[HOT] Tracking vehicle movements

Ivan Gayton ivan.gayton at hotosm.org
Fri Jan 11 01:10:39 UTC 2019

Hi Jorieke,

My friend Ping (in CC) and I have been working on a very lightweight
application for vehicle tracking, specifically intended to work with SMS
only (no Internet required—it sends the positions with a formatted SMS
message on a particular schedule).

Code here: https://github.com/zestyping/fleetreporter and
https://github.com/zestyping/fleetreceiver. No server needed; the system
simply relies upon a central mobile device to receive all of the rover

This is emphatically NOT for everyone, or intended to be a replacement for
stuff like traccar or gpslogger; it's specifically targeted at a small,
relatively remote project with a few cars that they want to track, where
they don't have much Internet access but there's a bit of mobile phone
(SMS) coverage.

We've piloted it in the Central African Republic, where we've had issues
with the expense of SMS messages. In CAR, the mobile networks have terribly
unreliable SMS packages (you can buy a "forfait" of 100 SMS messages for a
small fee, but the "forfait" often doesn't work and depletes the main
balance of the phone very rapidly). This may be less of a problem in other

Bottom line: if the project that needs a solution has the following

- Poor mobile internet coverage but some SMS coverage (and SMS pricing is
reasonable and functional)
- Doesn't want to set up a server, just receive positions on a local device,

They should have a look at what we've done. Otherwise definitely look at
the GPSLogger, Traccar, or dedicated logger device options!


Ivan Buendía Gayton
Country Manager, Humanitarian OpenStreetMap Team (hotosm.org)
+255 76 939 7811 (phone and WhatsApp)

Skype: sardo.numpsi
Twitter: @ivangayton

On Thu, Jan 10, 2019 at 3:47 AM Jorieke Vyncke <jorieke.vyncke at gmail.com>

> Hi all,
> @Ivan that sounds interesting! Could you tell me more?
> The other suggestions are forwarded, thank you again. Last is looking at
> them and will feedback soon!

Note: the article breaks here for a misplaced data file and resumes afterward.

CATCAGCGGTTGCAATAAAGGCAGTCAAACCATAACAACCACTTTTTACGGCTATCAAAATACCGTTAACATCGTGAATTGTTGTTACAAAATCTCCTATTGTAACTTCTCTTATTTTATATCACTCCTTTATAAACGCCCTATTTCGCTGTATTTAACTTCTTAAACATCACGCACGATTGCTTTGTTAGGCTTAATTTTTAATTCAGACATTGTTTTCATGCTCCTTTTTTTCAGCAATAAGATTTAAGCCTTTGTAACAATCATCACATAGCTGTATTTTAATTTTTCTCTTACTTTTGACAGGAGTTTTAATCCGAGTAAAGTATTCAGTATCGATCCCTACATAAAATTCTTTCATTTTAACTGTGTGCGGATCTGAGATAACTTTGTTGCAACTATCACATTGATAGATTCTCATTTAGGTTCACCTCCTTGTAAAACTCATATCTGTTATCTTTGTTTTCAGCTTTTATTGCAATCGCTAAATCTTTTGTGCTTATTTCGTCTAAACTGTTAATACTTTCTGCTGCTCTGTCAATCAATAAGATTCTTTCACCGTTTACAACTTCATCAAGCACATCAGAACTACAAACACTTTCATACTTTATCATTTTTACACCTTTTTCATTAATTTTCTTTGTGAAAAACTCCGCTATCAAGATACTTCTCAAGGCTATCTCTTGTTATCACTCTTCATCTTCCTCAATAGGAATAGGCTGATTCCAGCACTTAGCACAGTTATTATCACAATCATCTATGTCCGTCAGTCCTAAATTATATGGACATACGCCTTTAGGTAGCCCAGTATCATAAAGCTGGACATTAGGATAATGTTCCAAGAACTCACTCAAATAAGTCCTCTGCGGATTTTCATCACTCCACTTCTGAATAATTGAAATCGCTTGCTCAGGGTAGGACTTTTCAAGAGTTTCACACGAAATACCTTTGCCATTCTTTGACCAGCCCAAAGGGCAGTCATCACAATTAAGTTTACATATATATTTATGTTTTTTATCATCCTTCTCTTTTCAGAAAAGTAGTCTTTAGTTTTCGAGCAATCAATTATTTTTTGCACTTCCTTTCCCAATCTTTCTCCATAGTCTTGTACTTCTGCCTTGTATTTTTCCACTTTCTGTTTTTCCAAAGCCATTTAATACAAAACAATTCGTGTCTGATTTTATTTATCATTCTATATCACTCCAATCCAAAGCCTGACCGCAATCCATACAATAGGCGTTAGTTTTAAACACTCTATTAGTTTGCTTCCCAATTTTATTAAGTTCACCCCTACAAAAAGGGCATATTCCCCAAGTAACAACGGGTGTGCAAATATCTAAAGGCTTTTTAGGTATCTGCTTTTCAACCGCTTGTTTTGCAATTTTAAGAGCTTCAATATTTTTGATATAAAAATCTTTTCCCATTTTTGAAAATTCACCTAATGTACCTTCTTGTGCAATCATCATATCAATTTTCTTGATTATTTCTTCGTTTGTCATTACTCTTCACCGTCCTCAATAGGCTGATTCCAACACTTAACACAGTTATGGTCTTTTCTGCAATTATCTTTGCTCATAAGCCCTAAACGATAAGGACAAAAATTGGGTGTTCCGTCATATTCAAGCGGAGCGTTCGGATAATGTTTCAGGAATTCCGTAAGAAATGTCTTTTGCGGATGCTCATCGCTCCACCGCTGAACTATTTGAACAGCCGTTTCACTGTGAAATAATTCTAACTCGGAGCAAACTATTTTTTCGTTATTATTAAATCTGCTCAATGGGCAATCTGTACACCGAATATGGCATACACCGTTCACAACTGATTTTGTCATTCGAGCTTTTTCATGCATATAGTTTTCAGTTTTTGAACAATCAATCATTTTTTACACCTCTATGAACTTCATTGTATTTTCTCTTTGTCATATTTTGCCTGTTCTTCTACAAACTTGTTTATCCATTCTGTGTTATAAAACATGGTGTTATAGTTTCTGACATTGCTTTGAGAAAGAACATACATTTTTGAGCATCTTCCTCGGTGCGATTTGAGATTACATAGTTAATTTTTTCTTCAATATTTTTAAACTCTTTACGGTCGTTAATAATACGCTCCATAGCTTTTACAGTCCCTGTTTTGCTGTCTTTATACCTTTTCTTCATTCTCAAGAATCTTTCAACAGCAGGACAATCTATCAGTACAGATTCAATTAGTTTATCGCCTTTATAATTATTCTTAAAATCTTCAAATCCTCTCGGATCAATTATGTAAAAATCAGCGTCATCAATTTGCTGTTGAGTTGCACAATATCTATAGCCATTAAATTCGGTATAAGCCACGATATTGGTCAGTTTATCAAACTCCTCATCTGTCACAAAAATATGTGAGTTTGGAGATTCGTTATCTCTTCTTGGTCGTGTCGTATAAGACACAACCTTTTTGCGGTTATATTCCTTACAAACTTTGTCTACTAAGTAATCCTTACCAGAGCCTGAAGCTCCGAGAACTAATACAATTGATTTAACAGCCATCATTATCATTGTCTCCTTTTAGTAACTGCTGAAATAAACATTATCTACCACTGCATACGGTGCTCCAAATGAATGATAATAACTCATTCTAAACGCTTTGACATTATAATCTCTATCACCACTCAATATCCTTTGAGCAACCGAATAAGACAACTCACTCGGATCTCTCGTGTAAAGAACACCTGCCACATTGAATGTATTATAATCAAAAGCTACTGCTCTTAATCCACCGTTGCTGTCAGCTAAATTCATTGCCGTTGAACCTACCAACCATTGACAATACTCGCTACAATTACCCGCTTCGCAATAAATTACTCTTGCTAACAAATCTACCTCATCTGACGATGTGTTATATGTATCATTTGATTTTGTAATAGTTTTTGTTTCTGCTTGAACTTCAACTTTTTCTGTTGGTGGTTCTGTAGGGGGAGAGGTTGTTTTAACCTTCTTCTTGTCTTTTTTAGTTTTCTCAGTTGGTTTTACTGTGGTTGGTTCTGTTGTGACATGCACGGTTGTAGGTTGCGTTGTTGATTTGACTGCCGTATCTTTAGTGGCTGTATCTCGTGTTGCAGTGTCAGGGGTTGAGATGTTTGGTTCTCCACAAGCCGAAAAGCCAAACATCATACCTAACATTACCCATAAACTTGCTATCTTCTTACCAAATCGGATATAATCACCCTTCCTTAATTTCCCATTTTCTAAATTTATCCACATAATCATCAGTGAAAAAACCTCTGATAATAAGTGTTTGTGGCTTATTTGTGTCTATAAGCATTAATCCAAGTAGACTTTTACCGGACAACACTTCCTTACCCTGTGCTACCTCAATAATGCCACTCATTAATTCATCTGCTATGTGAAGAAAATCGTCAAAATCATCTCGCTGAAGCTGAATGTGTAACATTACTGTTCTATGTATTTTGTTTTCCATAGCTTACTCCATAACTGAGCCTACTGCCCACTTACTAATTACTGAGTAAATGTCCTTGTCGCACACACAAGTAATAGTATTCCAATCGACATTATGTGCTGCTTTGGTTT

> He was already impressed what you collected: "Wow... thanks @Jorieke! Let
> me look into the feedback" was his reaction this morning.
> And to Donal his points: I'm not sure about the context in Zimbabwe, but
> from my point of view using a GPS tracking system is indeed on the one hand
> a system that serves as control mechanism for drivers, but on the other
> hand it also serves as planning and budgeting tool, and most importantly
> also for security purposes for our people in the car. This latest makes it
> also difficult to just share the GPS traces that our teams take. It is a
> way the security of our staff can be damaged, so not so straightforward.
> All the best,
> Jorieke
> Op do 10 jan. 2019 om 10:10 schreef Donal Hunt <donal.hunt at gmail.com>:
>> I would echo Laurent's words. Deploy the solution that you need and
>> figure out the funding issues. Doing something like SMS-based reporting or
>> emailing data around the place will just move the cost burden elsewhere, be
>> more brittle and probably not get you what you want at the end of the day.
>> The initial problem statement seems to focus on how to verify the trust
>> that is being put in the partner undertaking the work. There are many many
>> ways to do that and technology is not always the answer. It would be
>> interesting to understand what other options have been identified and why
>> GPS-tracking has been decided on as the most effective means of delivering
>> the end result. If the GPS data being collected is also making it's way